Is India The Next Big Player in Luxury Retail?-------
Prada is reported to be in talks for an India entry. Alexander McQueen, Dolce & Gabbana, and Stella McCartney are exploring real estate for stand-alone stores. After opening his first boutique in New Delhi last year, Christian Louboutin is readying himself for a Mumbai launch. This year marks the tenth anniversary of Louis Vuitton’s presence in India—it was the first luxury brand to set foot in the country. Is India finally reawakening to luxury? Historically, it’s a country familiar with all things luxe. After all, in 1925, India’s Sir Bhupinder Singh, the Maharaja of Patiala, granted Cartier its single largest commission: the remodeling of his crown jewels, a collection that included an exquisite 234.69-carat De Beers diamond. Vuitton’s gilded links with India go back well over a century, when the Maharajas of Jammu and Kashmir, Bikaner and Baroda, ordered customized trunks from the company.
Then came freedom. For almost forty-four years after Independence, socialist India snapped all ties with luxury. It’s only in the last decade that the romance has rekindled. And it has to do with math. With a population surpassing 1.22 billion, and 81 million households falling into the upper middle class and high-income bracket, India is a serious market for luxury players. In fact, statistics show that India is one of the fastest-growing and largest luxury markets, with sales expected to touch $15 billion by 2015—nearly double what they are today. In November last year, Gucci opened its fifth and largest India store, spanning 4,220 square feet across two floors in Gurgaon, Delhi’s satellite city. Patrizio di Marco, president and CEO, noted, “The flagship store underscores Gucci’s commitment to India. This is our fifth store in this unique country, where we have been operating directly since the end of 2009, and it is a testament to the importance that we are placing on this fast-growing and competitive market.”
But Kalyani Chawla, vice president of marketing and communications at Christian Dior, insists India is taking baby steps. And she is right. The Western notion of luxury hit Indian shores only ten years ago. It’s still a country of salwar kameezes and saris. But the Indian buyer has grown interested in fashion, investing small but precious sums in brands. “Dior has seen a steady and encouraging growth. As is the case globally with most brands, accessories are doing very well [and] clothing is picking up,” she says, noting that this is partly due to the fact that Western wear has finally slipped into a bride’s wedding trousseau. And for Indians, marriage is the occasion for which discerning buyers splurge. Dior launched in 2006, and has three stores across the country.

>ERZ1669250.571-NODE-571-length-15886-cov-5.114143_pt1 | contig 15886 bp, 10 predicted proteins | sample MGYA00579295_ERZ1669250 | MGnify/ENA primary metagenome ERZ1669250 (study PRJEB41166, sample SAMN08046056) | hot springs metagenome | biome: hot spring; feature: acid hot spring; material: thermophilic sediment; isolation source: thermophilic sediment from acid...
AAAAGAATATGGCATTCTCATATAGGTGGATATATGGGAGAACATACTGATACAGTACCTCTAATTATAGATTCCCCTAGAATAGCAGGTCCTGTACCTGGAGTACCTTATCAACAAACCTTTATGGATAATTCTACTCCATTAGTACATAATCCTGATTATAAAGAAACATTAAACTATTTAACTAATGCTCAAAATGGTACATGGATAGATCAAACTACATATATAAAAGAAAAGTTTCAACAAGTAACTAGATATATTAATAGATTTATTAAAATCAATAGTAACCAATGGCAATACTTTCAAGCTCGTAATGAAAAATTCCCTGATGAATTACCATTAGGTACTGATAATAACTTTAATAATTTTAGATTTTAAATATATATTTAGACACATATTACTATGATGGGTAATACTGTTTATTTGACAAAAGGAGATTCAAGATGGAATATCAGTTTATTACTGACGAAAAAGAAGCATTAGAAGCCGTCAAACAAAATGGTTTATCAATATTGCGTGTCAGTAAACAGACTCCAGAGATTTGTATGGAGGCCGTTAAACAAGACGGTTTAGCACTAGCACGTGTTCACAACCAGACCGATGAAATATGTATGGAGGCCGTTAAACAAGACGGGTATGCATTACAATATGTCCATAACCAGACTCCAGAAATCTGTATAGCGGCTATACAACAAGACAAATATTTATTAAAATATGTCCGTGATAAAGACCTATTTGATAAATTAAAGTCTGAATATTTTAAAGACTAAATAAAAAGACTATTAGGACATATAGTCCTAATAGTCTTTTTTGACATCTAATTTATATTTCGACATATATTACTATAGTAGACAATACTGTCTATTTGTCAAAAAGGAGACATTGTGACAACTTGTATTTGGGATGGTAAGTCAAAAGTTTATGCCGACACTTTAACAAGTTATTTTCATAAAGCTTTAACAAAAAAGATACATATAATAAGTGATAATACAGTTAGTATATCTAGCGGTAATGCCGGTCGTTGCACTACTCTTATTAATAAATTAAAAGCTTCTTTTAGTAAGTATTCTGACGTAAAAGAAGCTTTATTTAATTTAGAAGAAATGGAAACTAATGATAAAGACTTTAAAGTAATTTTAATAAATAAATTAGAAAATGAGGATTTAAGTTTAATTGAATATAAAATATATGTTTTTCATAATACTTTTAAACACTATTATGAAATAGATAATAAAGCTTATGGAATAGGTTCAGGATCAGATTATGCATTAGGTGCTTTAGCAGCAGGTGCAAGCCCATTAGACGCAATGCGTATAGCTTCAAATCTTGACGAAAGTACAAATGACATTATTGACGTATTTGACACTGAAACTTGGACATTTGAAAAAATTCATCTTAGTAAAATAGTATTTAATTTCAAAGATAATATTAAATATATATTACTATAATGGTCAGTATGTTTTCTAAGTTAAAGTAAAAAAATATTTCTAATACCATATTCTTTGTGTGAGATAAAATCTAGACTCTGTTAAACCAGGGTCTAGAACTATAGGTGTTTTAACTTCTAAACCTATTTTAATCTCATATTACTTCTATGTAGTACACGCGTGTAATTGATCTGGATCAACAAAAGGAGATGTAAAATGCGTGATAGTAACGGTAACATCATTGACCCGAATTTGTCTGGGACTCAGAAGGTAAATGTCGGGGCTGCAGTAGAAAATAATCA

“You pay for what you get,” says Jamshed Variava, the head of a private-equity firm in Mumbai, and a self-professed lover of all things opulent. “Today, Indians have enormous spending power and desire to shop for luxury brands. We are not stuck in a small pond any longer. We have a new mall or luxury store, selling everything from Harry Winston watches to Tom Ford and Zegna, coming up at every ten steps,” he adds.
“The media plays a significant part in introducing brands to readers by regularly allotting space, even if on page 3, where Indian film stars are featured,” says Chawla. And the recent gush of international fashion magazines has brought luxury closer to home. Despite the inauguration of Indian editions of Elle, in 1996, and L’Officiel, in 2002, it was the glitzy 2007 launch of fashion bible Vogue India that really got the magazine industry buzzing. It was quickly followed by Harper’s Bazaar and Grazia. Considering eight out of twelve magazine covers feature A-list actors brandishing luxury labels, one must acknowledge that Bollywood is India’s big game changer. “The stars don’t want to wear saris on the red carpet. They want to wear a Dior gown,” claims Chawla. The February issue of Vogue India presented a seductive picture of A-lister Kareena Kapoor Khan floating in a black tulle Dior gown with a Philip Treacy hat.
Although China has been hailed as the force du jour by the luxury industry, India is catching up. “I am a complete optimist on the India growth story. The luxury industry is growing at 25 percent, and is the next destination for brands, after China, which is now showing signs of fatigue,” argues Sanjay Kapoor, the managing director of Genesis Luxury, which holds Indian franchising and distribution rights for Burberry, Paul Smith, Bottega Veneta, Canali, Jimmy Choo, and Etro.
For Indians, luxury brands are still a case of curiosity, not conspicuous consumption, says India’s leading trousseau designer, Sabyasachi Mukherjee. “Indians aren’t blinded by luxury. But thanks to its population, luxury brands will enjoy the width of sales across India, if not depth,” points out Mukherjee. With his bespoke wedding lehengas priced between $3,690 and $22,141, he knows a little something about the high-end fashion market. But he needn’t worry about Western luxury brands infringing on his niche. Rather, it’s the Indian designers dabbling exclusively in Western wear who must watch out. “It’s a red signal [when local designers] can’t cut an Indian outfit. Forget fighting luxury brands, they have a bigger enemy to battle—high-street brands like Zara that have massive ad budgets and sell a white shirt for $28, half the price of what an Indian designer would peg it at.”